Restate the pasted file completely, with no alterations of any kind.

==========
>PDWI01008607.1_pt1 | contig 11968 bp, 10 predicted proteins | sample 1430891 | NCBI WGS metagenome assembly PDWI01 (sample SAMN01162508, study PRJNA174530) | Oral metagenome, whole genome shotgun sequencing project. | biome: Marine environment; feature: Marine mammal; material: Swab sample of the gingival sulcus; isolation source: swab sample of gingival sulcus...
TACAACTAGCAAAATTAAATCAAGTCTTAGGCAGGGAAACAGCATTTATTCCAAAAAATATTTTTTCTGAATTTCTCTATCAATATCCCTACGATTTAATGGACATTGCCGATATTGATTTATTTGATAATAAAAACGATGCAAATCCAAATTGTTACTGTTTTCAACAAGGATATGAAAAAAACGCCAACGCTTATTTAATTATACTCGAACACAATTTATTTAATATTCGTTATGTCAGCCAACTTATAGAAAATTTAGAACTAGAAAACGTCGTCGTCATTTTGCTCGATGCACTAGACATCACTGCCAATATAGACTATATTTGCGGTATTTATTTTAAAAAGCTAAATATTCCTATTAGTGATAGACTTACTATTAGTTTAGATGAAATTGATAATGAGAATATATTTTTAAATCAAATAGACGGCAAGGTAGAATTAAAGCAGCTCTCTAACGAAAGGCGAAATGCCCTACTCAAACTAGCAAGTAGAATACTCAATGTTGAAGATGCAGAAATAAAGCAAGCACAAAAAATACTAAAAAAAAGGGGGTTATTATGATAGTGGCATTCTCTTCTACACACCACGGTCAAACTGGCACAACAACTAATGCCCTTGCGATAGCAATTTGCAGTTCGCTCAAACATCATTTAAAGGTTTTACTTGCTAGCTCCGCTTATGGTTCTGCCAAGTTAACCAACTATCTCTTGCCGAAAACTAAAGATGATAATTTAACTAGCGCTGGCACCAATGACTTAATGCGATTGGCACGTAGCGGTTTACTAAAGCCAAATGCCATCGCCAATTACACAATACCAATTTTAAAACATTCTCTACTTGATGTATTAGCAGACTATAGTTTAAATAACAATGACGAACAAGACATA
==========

>PDWI01008607.1_pt1 | contig 11968 bp, 10 predicted proteins | sample 1430891 | NCBI WGS metagenome assembly PDWI01 (sample SAMN01162508, study PRJNA174530) | Oral metagenome, whole genome shotgun sequencing project. | biome: Marine environment; feature: Marine mammal; material: Swab sample of the gingival sulcus; isolation source: swab sample of gingival sulcus...
TACAACTAGCAAAATTAAATCAAGTCTTAGGCAGGGAAACAGCATTTATTCCAAAAAATATTTTTTCTGAATTTCTCTATCAATATCCCTACGATTTAATGGACATTGCCGATATTGATTTATTTGATAATAAAAACGATGCAAATCCAAATTGTTACTGTTTTCAACAAGGATATGAAAAAAACGCCAACGCTTATTTAATTATACTCGAACACAATTTATTTAATATTCGTTATGTCAGCCAACTTATAGAAAATTTAGAACTAGAAAACGTCGTCGTCATTTTGCTCGATGCACTAGACATCACTGCCAATATAGACTATATTTGCGGTATTTATTTTAAAAAGCTAAATATTCCTATTAGTGATAGACTTACTATTAGTTTAGATGAAATTGATAATGAGAATATATTTTTAAATCAAATAGACGGCAAGGTAGAATTAAAGCAGCTCTCTAACGAAAGGCGAAATGCCCTACTCAAACTAGCAAGTAGAATACTCAATGTTGAAGATGCAGAAATAAAGCAAGCACAAAAAATACTAAAAAAAAGGGGGTTATTATGATAGTGGCATTCTCTTCTACACACCACGGTCAAACTGGCACAACAACTAATGCCCTTGCGATAGCAATTTGCAGTTCGCTCAAACATCATTTAAAGGTTTTACTTGCTAGCTCCGCTTATGGTTCTGCCAAGTTAACCAACTATCTCTTGCCGAAAACTAAAGATGATAATTTAACTAGCGCTGGCACCAATGACTTAATGCGATTGGCACGTAGCGGTTTACTAAAGCCAAATGCCATCGCCAATTACACAATACCAATTTTAAAACATTCTCTACTTGATGTATTAGCAGACTATAGTTTAAATAACAATGACGAACAAGACATA